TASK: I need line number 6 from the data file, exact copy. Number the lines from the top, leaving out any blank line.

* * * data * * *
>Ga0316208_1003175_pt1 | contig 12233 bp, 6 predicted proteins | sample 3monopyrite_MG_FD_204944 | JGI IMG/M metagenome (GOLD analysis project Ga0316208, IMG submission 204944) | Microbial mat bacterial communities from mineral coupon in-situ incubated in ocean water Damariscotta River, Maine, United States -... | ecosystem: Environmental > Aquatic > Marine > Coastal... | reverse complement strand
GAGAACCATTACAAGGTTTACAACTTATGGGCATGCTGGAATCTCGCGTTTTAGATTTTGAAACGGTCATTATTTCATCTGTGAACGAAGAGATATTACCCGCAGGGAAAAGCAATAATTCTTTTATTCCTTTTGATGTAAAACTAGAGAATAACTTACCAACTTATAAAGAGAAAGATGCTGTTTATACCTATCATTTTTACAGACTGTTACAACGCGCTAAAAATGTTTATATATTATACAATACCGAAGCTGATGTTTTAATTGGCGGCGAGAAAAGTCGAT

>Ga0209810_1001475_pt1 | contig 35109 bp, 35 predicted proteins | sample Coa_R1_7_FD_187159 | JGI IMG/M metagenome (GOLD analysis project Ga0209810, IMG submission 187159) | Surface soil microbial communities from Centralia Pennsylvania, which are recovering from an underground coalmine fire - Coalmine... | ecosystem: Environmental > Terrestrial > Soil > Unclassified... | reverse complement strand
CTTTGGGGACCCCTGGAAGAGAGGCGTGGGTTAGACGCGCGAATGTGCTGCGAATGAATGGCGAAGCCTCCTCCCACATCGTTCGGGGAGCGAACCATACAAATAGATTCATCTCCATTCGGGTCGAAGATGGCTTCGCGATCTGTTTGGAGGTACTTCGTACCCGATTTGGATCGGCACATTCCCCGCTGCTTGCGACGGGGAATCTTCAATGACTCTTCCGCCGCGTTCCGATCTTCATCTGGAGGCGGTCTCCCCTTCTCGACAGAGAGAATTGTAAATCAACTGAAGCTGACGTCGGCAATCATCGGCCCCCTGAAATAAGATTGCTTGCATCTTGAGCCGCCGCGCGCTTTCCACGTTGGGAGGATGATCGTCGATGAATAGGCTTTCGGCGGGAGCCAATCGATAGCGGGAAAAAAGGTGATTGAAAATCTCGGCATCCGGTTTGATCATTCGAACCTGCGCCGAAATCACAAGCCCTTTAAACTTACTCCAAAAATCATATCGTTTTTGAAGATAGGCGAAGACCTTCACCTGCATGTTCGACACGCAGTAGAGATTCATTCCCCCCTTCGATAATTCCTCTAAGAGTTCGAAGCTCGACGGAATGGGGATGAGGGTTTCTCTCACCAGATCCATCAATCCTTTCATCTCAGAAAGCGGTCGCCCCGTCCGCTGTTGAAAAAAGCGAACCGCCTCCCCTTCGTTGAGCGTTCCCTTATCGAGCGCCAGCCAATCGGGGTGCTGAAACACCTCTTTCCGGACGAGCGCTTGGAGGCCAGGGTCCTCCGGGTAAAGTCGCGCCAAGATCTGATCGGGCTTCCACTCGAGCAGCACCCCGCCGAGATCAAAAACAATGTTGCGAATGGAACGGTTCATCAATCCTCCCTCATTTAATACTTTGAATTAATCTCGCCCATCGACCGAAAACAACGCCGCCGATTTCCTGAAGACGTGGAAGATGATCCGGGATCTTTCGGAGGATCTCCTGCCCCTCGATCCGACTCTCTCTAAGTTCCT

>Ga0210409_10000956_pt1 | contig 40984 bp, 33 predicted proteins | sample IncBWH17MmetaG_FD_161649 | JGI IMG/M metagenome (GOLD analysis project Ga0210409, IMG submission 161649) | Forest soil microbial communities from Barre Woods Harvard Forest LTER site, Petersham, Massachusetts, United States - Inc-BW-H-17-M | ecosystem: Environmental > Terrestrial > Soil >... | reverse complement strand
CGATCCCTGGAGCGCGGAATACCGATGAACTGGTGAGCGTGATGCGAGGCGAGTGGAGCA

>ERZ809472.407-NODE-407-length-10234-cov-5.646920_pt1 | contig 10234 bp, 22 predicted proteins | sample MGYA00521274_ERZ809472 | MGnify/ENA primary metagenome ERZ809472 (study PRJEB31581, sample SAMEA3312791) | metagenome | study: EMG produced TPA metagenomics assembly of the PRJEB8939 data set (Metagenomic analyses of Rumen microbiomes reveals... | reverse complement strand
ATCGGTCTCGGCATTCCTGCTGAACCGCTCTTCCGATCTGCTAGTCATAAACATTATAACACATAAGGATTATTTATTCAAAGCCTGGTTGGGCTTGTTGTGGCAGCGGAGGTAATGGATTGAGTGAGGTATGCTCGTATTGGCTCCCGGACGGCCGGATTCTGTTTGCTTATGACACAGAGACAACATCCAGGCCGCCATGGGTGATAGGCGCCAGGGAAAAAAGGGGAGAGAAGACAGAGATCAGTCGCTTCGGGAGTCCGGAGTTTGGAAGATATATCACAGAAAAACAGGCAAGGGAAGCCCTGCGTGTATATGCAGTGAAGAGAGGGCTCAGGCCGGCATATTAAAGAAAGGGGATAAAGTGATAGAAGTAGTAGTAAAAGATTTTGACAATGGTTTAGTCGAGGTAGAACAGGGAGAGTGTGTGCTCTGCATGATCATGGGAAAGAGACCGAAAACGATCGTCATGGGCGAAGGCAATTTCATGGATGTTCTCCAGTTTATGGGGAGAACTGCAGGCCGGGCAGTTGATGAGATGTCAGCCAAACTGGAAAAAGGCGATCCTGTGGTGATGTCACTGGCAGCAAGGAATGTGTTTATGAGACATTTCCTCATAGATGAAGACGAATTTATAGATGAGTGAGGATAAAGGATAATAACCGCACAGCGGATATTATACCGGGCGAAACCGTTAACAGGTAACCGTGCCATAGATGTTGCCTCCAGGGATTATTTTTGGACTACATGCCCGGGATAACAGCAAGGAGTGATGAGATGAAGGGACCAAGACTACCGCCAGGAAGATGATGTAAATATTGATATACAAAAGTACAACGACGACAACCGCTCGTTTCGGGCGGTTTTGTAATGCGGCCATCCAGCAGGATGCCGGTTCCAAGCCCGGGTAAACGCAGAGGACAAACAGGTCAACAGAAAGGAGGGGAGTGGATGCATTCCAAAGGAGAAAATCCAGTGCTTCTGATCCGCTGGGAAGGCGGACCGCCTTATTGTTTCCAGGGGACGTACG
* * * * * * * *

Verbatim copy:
CGATCCCTGGAGCGCGGAATACCGATGAACTGGTGAGCGTGATGCGAGGCGAGTGGAGCA